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Publication numberUS4912059 A
Publication typeGrant
Application numberUS 07/260,962
Publication dateMar 27, 1990
Filing dateOct 21, 1988
Priority dateOct 21, 1988
Fee statusLapsed
Also published asCA2076033A1, CA2076033C, DE69027045D1, DE69027045T2, EP0515360A1, EP0515360A4, EP0515360B1, WO1991012314A1
Publication number07260962, 260962, US 4912059 A, US 4912059A, US-A-4912059, US4912059 A, US4912059A
InventorsArnold L. Newman, William D. Stanbro
Original AssigneeThe Johns Hopkins University
Export CitationBiBTeX, EndNote, RefMan
External Links: USPTO, USPTO Assignment, Espacenet
Phase sensitive differential polarimetry technique and apparatus
US 4912059 A
Abstract
A differential polarimeter is disclosed for detecting changes in optical rotation between a test cell and reference cell. The test cell contains a fluid sample exposed to an analyte specific enzyme; the reference cell contains a fluid sample not exposed to the enzyme. To enhance the sensitivity of the system a phase sensitive differential polarimetric technique is taught. In this technique, the phase difference between two resulting sinewave voltages is a measure of analyte concentration.
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Claims(12)
What is claimed is:
1. A device for detecting the presence of an analyte in a fluid comprising:
an enzyme adapted to react with the analyte changing the optical rotation of the analyte;
means forming a first beam of polarized light directed to a test cell containing a sample of the fluid that has been exposed to said enzyme;
means forming a second beam of polarized light directed through a reference cell containing a sample of the fluid which has not been exposed to said enzyme; and,
a differential analyzing means for comparing the relative optical rotation of said first and second beams after they pass through said test and reference cells respectively, thereby indicating the concentration of the analyte in the fluid.
2. The device of claim 1, wherein said test and reference cells each have an inlet and outlet, so that a sample of the fluid can flow into and out of each cell.
3. The device of claim 2, further comprising a filter placed at the inlet to said test cell to remove particulates.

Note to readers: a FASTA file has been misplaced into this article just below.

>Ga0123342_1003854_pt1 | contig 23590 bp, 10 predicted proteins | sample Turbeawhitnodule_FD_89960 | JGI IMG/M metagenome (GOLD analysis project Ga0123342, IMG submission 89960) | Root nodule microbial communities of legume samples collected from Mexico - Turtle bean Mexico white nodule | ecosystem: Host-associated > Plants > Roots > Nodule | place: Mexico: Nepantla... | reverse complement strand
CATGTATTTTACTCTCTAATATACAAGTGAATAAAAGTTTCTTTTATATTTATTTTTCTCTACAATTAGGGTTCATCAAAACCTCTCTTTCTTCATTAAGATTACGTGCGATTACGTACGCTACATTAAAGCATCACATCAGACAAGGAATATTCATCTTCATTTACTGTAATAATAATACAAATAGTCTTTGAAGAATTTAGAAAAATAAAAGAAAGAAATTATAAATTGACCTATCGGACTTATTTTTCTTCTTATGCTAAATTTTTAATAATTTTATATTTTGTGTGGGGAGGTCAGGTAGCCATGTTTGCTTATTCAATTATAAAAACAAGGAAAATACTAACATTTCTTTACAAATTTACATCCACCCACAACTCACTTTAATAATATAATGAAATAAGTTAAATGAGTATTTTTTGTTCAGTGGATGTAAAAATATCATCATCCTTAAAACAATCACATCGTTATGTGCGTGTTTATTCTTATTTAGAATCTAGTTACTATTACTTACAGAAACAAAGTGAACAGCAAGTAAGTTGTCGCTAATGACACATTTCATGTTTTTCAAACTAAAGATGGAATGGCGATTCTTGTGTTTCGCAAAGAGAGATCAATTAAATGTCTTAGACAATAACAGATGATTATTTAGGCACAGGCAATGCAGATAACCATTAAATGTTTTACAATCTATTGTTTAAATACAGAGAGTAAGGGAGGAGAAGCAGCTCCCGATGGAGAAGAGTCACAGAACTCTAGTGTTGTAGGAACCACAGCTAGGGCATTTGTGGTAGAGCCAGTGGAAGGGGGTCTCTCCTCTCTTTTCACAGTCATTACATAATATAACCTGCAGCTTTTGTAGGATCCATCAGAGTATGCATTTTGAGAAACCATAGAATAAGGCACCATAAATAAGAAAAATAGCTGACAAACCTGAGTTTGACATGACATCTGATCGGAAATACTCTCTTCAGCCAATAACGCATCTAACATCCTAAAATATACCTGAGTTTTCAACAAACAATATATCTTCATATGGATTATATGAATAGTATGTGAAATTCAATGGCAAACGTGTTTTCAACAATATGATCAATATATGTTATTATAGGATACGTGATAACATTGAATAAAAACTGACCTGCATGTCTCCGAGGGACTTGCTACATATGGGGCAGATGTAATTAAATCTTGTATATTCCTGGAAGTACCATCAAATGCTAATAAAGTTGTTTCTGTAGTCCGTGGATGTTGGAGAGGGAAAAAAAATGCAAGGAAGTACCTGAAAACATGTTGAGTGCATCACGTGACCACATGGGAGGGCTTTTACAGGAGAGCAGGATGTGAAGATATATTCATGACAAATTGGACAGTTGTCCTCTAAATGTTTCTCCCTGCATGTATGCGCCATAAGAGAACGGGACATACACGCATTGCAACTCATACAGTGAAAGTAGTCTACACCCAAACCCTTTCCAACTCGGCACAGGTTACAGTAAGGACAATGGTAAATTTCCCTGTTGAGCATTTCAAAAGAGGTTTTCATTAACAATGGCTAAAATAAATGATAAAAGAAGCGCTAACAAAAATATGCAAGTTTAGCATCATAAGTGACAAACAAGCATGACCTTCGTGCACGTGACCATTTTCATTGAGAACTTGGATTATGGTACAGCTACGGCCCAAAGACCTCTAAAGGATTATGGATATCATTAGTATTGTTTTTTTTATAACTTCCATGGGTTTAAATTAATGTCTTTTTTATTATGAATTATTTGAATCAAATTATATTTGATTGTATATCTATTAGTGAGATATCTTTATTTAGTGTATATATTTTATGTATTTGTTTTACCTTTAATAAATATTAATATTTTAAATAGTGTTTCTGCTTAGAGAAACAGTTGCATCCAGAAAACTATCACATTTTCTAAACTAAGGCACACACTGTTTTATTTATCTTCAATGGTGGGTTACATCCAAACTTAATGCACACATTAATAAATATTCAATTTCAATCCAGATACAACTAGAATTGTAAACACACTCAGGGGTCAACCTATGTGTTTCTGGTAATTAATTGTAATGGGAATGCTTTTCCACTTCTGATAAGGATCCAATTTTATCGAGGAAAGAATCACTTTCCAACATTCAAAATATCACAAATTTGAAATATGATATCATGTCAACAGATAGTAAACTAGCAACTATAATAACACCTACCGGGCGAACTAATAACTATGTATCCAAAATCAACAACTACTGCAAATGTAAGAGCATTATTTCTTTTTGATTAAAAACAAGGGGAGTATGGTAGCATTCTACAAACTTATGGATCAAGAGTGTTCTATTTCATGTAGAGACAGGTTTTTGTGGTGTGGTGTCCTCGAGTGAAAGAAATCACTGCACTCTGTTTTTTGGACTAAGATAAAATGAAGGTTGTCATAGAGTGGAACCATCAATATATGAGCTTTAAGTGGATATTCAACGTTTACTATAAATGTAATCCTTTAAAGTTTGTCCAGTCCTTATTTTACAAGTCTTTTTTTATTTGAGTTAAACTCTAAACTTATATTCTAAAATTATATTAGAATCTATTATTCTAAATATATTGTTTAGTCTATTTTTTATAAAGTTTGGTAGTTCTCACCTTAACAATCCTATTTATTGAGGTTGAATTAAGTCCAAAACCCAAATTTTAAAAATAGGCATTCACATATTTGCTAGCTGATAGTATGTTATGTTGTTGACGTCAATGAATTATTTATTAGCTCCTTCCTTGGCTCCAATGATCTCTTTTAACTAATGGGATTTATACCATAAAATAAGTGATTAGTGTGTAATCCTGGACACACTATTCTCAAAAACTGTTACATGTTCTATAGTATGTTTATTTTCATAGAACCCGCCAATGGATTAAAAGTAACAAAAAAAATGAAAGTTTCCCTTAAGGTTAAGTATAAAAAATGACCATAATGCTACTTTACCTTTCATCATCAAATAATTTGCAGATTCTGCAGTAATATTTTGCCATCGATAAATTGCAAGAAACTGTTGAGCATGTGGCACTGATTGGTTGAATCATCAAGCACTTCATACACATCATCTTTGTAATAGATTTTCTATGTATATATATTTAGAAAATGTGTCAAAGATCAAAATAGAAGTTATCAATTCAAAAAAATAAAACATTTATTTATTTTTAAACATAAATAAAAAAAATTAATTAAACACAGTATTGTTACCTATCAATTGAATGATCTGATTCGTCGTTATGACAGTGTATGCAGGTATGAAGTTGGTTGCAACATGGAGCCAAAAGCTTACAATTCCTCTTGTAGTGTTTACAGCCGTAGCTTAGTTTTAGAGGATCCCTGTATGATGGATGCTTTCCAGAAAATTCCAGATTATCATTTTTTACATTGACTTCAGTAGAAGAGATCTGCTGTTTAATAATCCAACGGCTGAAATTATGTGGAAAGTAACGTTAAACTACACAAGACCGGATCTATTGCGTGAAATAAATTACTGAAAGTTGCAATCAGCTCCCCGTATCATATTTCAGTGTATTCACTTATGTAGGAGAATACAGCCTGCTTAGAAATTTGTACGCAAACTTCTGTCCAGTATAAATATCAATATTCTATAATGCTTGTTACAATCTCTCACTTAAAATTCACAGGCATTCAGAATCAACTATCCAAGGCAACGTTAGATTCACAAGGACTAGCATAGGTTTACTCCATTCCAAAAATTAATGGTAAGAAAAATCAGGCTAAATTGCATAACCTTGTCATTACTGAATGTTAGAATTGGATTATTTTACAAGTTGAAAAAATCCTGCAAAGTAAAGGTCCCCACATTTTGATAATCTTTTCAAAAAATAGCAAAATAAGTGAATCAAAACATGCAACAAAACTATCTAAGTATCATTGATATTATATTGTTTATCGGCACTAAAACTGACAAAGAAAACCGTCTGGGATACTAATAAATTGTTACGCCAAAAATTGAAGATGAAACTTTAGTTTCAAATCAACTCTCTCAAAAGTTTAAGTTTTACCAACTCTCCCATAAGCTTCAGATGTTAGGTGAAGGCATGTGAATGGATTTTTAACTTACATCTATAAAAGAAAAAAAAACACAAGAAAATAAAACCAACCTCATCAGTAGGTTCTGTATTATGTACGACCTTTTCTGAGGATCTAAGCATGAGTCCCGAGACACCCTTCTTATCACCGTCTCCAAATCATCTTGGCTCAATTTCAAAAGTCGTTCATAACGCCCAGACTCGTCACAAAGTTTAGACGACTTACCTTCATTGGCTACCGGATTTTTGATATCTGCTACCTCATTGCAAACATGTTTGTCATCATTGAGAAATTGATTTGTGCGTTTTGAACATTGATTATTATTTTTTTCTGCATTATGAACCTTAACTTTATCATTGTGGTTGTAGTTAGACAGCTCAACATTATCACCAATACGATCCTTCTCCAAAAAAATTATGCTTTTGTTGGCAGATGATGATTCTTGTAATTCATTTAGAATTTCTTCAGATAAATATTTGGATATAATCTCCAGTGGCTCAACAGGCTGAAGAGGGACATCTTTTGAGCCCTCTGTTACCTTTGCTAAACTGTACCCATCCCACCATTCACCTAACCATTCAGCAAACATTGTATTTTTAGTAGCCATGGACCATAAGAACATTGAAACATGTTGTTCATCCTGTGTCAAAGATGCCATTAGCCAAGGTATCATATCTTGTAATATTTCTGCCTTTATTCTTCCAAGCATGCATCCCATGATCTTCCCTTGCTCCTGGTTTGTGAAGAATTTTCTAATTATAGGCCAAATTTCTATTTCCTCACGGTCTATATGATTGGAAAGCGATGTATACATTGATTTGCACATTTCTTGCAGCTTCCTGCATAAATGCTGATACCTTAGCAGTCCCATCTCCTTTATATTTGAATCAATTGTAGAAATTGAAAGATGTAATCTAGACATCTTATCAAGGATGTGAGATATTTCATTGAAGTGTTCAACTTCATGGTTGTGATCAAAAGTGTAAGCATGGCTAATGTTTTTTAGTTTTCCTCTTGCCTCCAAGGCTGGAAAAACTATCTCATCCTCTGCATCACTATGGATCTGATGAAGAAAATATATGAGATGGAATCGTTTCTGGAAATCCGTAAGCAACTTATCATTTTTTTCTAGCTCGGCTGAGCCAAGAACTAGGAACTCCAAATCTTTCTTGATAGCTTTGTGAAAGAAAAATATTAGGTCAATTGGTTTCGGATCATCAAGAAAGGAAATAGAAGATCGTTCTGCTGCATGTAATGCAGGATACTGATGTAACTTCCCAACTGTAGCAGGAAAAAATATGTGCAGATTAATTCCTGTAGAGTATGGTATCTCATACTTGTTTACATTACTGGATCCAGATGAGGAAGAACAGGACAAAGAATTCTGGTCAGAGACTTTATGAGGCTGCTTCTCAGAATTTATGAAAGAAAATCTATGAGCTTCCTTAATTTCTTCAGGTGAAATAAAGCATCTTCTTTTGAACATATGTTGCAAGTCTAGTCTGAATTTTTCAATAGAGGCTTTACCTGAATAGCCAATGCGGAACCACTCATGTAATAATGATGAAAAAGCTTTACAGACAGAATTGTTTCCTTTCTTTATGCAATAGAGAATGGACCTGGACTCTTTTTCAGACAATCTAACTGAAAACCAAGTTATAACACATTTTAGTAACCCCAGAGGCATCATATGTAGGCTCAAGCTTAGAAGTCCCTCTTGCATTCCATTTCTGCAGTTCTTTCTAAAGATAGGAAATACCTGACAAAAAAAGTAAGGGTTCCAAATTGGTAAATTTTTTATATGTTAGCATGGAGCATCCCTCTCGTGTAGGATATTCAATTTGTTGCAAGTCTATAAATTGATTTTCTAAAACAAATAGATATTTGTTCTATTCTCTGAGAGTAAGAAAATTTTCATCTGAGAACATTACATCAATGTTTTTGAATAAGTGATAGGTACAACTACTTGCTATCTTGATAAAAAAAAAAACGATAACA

4. The device of claim 2, further comprising a filter placed at the inlet to said test cell, said enzyme being immobilized on said filter.
5. The device of claim 1, wherein said enzyme is immobilized on a surface in said test cell.
6. The device of claim 1, wherein said differential analyzing means further comprises:
a first polarizer and a first detector means for generating an electrical signal proportional to the first beam after passing through said test cell; and,
a second polarizer and a second detector means for generating an electrical signal proportional to the second beam after passing through said test cell.
7. The device of claim 6, further comprising:
a means for rotating the plane of polarization in said first and second polarizer in an essentially synchronous manner; and,
a phase detector electrically coupled to said first and second detector means for detecting the phase shift between the electrical signals generated by said first and second detector means, wherein the phase shift is indicative of the concentration of analyte in the fluid.
8. The device of claim 1, further comprising:
a rotation means for rotating the plane of polarization of said first and second beam of polarized light, prior to those beams entering the test and reference cell, respectively, in an essentially synchronize manner; and wherein said differential analyzing means includes a means to analyze the phase difference between said first and second beams after they pass through said test and reference cells.
9. A device for detecting the presence of an analyte in a fluid comprising:
an enzyme adapted to react with the analyte changing the optical rotation of the analyte;
means forming a first beam of polarized light directed through a test cell containing a sample of the fluid that has been exposed to said enzyme;
means forming a second beam of polarized light directed through a reference cell containing a sample of the fluid that has not been exposed to said enzyme;
a rotational means for passing the first and second beams through respective first and second essentially synchronous rotating polarization planes;
a first detection means for detecting the amplitude of the first beam that passes through the rotational means, thereby providing a sinusoidal voltage V1 ;